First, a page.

viernes, 7 de junio de 2013

Haring (III)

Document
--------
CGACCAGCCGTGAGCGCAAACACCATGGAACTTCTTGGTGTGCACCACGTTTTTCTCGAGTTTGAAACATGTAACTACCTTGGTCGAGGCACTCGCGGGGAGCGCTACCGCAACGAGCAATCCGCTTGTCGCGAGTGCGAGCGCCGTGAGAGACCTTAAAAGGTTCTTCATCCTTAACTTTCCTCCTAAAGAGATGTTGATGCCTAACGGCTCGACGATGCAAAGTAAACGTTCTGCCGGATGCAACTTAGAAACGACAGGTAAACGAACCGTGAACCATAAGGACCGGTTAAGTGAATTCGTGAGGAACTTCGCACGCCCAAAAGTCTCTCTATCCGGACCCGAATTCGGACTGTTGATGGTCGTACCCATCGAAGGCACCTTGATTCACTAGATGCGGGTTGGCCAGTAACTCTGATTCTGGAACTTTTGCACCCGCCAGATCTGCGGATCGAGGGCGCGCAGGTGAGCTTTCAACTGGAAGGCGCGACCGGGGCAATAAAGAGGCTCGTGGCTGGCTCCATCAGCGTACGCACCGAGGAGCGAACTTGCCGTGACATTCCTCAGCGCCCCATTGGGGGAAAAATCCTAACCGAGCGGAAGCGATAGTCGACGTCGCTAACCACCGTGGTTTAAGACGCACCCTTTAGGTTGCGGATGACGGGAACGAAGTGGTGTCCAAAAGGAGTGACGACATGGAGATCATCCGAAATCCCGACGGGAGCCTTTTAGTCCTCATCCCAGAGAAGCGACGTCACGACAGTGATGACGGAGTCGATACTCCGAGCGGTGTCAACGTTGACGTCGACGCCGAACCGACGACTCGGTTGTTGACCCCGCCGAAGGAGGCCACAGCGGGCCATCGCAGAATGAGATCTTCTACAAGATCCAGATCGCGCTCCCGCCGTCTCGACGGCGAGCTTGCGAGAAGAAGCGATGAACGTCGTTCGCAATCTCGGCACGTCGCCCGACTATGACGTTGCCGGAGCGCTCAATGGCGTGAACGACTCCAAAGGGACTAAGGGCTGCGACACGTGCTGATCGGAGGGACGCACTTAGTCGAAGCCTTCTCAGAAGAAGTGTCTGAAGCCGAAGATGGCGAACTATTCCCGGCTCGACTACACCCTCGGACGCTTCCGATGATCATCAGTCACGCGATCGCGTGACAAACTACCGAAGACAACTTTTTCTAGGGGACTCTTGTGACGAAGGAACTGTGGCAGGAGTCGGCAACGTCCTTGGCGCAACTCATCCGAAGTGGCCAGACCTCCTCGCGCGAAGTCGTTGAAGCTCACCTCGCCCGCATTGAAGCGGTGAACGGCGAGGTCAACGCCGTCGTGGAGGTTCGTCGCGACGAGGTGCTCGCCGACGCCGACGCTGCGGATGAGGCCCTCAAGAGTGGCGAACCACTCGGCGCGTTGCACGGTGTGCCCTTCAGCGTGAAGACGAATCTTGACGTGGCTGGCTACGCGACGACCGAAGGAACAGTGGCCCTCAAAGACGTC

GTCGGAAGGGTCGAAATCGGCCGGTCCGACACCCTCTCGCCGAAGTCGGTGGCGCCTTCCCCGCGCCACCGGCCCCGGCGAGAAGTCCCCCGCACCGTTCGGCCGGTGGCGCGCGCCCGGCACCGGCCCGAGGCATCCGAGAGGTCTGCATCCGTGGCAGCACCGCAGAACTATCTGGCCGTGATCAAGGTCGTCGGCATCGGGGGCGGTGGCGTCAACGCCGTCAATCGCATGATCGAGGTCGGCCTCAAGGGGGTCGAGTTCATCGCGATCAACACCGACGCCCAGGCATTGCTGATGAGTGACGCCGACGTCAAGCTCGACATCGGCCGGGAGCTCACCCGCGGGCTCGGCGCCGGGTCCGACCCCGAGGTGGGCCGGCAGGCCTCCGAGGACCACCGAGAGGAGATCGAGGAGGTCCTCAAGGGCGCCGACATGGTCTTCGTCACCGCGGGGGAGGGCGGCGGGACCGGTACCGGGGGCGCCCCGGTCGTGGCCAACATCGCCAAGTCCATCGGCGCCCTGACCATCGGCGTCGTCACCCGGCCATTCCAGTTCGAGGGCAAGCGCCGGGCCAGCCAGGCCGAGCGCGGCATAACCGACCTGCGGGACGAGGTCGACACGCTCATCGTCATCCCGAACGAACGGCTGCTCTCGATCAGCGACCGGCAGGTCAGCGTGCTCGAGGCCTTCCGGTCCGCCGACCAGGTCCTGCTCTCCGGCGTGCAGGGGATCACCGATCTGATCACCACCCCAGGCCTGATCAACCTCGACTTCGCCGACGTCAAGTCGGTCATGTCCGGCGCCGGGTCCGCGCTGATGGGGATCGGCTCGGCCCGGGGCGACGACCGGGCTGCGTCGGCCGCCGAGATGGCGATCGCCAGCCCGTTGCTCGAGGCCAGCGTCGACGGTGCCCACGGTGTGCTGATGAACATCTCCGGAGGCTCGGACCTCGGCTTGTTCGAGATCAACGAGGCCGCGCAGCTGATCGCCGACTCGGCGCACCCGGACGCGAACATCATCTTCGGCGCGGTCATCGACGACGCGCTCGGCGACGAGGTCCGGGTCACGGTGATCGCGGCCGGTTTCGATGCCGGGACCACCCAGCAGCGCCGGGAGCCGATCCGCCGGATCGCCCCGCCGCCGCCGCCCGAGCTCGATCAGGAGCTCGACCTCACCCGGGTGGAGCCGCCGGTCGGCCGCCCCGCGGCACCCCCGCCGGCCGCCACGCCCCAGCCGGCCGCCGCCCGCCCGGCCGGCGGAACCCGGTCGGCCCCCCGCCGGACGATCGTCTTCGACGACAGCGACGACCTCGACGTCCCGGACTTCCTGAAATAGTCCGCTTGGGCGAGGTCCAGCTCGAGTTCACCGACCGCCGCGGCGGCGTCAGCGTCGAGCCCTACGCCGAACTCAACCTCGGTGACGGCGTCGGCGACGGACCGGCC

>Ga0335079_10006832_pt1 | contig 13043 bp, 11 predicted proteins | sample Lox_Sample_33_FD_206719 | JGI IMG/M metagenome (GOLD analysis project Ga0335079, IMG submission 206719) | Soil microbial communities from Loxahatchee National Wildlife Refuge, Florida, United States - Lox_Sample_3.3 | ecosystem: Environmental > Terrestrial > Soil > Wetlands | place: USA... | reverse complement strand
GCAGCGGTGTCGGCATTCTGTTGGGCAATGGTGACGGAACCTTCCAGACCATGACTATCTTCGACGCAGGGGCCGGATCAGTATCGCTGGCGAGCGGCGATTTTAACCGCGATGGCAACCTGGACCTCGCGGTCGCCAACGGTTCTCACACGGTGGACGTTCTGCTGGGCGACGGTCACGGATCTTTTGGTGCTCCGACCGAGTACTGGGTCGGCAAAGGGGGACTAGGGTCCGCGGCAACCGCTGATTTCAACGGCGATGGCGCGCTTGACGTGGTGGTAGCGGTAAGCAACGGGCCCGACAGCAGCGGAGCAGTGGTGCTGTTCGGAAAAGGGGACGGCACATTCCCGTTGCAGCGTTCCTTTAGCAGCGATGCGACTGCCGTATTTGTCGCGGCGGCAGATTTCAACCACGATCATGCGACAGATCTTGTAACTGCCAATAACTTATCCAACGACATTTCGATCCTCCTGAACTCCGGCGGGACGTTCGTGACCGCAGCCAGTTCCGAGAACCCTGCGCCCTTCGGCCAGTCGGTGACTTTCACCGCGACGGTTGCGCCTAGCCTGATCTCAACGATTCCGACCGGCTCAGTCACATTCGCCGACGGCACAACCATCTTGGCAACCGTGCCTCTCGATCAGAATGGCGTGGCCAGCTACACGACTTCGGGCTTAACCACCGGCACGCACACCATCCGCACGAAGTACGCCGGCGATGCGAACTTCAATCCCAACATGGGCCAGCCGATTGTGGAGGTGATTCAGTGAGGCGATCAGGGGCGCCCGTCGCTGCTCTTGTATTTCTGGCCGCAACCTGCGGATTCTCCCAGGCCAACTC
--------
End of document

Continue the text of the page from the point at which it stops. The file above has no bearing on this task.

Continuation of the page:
"(1) You are singled out in the "group" critically by art critics and/or the public. (2) This creates an interest in your works in the public and among art dealers and galleries. (3) They realize that this means they can sell the work, so they offer you exhibitions. (4) People buy the work, which enables you to work more, buy bigger/better materials and work space, and support yourself without doing un-art-related work. (5) This also means your fellow artists no longer see you as part of the "group" since now you make money, so your entire social situation changes around you. (6) You now are immediately thrust into the art "market" since people begin to buy the work. (7) Many people buy the work because it is still very inexpensive since you are still relatively unknown and your prices are fixed accordingly. (8) The more work you sell, the more demand there is by word-of-mouth by the people who are "collecting" it. Many people begin to think of you as a risky investment, but an investment nonetheless. Since the work is still inexpensive they can afford this small risk. (9) You produce even more works since you now have more time, money and a new audience and, of course, more offers for exhibitions because of the growing interest and the new "market" for this new "rising" artist. (10) As the demand increases the prices begin to go up. (11) Because you are being collected and exhibited more critics and journalists begin to write about the work. The "hype" of the art world begins to scalate. (12) Everyone feeds off this, including you. (13) Eventually the works begin to appear at auction, since the prices have risen substantially and some of these "investors" are eager to "cash in" now before a possible loss begins to set in. (14) These people who were "speculative" collectors probably don't believe in the value of the work in the first place and are eager to dump these things and make their next "risky investment" on some new "artist" they feel might be able to make them a few bucks. (15) Now the works at auction are in competition with the works you are still producing and a balance must be sustained. (16) The artist now must regulate his production to assure his ability to sustain this balance" - Keith Haring

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